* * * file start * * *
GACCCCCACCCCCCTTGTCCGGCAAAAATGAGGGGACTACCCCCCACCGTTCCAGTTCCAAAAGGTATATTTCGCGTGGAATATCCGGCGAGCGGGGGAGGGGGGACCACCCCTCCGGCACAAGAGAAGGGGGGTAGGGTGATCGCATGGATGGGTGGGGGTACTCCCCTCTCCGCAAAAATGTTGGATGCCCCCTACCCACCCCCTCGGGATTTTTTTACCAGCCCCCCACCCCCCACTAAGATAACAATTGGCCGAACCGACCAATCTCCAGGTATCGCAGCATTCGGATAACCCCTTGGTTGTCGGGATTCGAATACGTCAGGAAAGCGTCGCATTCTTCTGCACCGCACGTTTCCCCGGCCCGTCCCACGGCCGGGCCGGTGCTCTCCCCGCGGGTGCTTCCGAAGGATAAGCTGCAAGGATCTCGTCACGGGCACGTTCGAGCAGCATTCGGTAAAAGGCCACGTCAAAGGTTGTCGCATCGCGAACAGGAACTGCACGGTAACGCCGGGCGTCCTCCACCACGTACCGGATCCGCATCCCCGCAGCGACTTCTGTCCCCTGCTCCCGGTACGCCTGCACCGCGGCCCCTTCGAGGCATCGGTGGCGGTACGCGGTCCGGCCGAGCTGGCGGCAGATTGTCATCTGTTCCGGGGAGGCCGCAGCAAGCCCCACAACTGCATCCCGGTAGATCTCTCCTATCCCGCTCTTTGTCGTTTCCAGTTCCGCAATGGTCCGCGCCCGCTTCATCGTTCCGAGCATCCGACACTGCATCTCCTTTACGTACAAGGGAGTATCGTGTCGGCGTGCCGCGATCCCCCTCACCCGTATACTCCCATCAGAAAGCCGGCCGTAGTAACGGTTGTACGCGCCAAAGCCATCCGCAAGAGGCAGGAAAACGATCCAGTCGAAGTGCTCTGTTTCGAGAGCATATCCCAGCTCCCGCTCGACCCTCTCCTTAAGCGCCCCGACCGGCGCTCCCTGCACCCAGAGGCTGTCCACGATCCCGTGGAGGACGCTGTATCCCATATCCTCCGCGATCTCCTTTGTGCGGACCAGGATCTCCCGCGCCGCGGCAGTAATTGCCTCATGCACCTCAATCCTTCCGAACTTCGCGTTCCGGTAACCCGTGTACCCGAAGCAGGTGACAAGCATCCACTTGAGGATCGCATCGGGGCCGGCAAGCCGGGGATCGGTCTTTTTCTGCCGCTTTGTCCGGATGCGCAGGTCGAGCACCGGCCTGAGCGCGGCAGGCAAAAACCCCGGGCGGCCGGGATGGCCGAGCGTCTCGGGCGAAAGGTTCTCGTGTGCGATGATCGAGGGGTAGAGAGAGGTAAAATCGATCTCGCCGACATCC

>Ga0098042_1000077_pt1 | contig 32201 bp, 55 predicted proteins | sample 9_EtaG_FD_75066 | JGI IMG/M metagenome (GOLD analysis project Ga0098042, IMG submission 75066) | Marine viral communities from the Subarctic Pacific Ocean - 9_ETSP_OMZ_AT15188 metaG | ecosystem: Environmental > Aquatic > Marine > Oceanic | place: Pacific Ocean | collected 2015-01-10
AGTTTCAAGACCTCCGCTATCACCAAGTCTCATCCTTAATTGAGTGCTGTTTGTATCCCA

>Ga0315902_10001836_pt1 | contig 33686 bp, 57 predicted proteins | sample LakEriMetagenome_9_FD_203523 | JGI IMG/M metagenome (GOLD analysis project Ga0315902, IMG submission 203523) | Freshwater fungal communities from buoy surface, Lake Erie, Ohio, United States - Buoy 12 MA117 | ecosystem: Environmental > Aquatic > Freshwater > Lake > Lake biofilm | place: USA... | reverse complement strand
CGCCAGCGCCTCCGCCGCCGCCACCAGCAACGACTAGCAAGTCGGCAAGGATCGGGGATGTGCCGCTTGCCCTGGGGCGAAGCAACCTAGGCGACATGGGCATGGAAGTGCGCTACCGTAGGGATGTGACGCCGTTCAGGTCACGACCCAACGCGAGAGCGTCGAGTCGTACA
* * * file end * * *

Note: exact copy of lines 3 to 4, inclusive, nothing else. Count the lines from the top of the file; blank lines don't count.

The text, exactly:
AGTTTCAAGACCTCCGCTATCACCAAGTCTCATCCTTAATTGAGTGCTGTTTGTATCCCA

>Ga0315902_10001836_pt1 | contig 33686 bp, 57 predicted proteins | sample LakEriMetagenome_9_FD_203523 | JGI IMG/M metagenome (GOLD analysis project Ga0315902, IMG submission 203523) | Freshwater fungal communities from buoy surface, Lake Erie, Ohio, United States - Buoy 12 MA117 | ecosystem: Environmental > Aquatic > Freshwater > Lake > Lake biofilm | place: USA... | reverse complement strand